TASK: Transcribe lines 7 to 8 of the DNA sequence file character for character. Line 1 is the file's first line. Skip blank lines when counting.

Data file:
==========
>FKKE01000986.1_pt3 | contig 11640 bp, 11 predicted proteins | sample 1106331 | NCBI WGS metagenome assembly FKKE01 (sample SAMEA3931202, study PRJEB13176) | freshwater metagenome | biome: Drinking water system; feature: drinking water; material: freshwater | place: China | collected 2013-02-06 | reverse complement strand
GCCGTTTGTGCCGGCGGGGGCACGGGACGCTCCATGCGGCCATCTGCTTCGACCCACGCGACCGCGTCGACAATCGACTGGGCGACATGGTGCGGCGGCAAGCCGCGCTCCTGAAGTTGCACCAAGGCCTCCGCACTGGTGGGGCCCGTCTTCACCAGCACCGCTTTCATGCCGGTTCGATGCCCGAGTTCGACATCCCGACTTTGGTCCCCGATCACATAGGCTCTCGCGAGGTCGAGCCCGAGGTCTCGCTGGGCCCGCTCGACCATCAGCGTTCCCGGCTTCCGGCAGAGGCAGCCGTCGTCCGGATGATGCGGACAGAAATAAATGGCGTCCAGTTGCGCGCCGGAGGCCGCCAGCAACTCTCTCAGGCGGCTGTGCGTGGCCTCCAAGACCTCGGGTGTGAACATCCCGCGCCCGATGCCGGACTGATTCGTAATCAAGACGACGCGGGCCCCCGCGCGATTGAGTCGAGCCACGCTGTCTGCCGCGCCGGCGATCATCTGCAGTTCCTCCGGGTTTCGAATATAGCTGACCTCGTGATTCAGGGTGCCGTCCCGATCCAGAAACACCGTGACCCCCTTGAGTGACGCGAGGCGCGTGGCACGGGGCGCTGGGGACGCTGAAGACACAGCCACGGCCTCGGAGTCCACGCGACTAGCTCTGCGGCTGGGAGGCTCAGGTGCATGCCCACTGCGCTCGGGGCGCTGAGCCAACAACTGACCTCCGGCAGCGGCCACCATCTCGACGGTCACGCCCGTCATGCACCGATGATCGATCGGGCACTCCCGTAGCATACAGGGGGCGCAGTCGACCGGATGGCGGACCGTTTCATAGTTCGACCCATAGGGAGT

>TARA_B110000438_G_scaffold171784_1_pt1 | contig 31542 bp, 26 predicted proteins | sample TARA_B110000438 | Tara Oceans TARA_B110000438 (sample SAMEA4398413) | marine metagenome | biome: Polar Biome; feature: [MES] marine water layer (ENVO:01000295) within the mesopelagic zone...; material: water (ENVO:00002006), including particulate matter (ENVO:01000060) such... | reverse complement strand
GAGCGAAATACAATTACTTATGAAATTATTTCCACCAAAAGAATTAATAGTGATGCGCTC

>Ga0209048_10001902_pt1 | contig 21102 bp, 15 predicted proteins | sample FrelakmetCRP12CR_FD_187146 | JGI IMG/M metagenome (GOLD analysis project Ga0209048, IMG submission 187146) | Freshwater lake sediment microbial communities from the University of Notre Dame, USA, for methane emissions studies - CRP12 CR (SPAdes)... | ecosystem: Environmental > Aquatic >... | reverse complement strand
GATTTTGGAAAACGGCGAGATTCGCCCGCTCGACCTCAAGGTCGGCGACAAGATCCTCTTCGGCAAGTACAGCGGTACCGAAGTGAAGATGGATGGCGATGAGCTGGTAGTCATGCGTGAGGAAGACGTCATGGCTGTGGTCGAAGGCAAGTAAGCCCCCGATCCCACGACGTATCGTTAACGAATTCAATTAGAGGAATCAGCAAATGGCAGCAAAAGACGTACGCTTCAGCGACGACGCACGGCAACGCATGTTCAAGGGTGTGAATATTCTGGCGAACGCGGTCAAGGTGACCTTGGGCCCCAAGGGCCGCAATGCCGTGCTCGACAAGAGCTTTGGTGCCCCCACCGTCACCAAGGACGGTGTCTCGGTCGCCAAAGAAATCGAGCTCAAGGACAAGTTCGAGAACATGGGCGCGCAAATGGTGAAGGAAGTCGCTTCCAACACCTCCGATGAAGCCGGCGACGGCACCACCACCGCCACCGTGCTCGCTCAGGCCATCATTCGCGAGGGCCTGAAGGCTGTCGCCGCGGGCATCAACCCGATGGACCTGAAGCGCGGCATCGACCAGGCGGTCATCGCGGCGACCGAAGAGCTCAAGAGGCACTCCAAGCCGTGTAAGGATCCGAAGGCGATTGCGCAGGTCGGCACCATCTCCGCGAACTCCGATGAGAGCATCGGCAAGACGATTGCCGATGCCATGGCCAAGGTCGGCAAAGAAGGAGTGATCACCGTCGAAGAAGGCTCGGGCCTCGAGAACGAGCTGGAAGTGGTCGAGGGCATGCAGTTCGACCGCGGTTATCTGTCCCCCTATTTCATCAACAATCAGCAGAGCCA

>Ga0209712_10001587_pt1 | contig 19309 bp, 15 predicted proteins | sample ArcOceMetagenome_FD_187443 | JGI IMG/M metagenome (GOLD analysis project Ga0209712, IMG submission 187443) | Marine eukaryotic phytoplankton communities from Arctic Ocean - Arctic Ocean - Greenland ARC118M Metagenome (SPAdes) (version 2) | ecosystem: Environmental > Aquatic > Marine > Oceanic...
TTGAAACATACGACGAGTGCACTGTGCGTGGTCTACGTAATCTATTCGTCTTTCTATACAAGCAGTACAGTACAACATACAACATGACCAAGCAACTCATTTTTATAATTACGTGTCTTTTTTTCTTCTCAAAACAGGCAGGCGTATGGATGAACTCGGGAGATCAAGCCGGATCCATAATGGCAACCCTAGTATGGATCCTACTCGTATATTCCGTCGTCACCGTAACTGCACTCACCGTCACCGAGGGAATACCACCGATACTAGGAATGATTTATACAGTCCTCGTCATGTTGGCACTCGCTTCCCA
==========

>Ga0209712_10001587_pt1 | contig 19309 bp, 15 predicted proteins | sample ArcOceMetagenome_FD_187443 | JGI IMG/M metagenome (GOLD analysis project Ga0209712, IMG submission 187443) | Marine eukaryotic phytoplankton communities from Arctic Ocean - Arctic Ocean - Greenland ARC118M Metagenome (SPAdes) (version 2) | ecosystem: Environmental > Aquatic > Marine > Oceanic...
TTGAAACATACGACGAGTGCACTGTGCGTGGTCTACGTAATCTATTCGTCTTTCTATACAAGCAGTACAGTACAACATACAACATGACCAAGCAACTCATTTTTATAATTACGTGTCTTTTTTTCTTCTCAAAACAGGCAGGCGTATGGATGAACTCGGGAGATCAAGCCGGATCCATAATGGCAACCCTAGTATGGATCCTACTCGTATATTCCGTCGTCACCGTAACTGCACTCACCGTCACCGAGGGAATACCACCGATACTAGGAATGATTTATACAGTCCTCGTCATGTTGGCACTCGCTTCCCA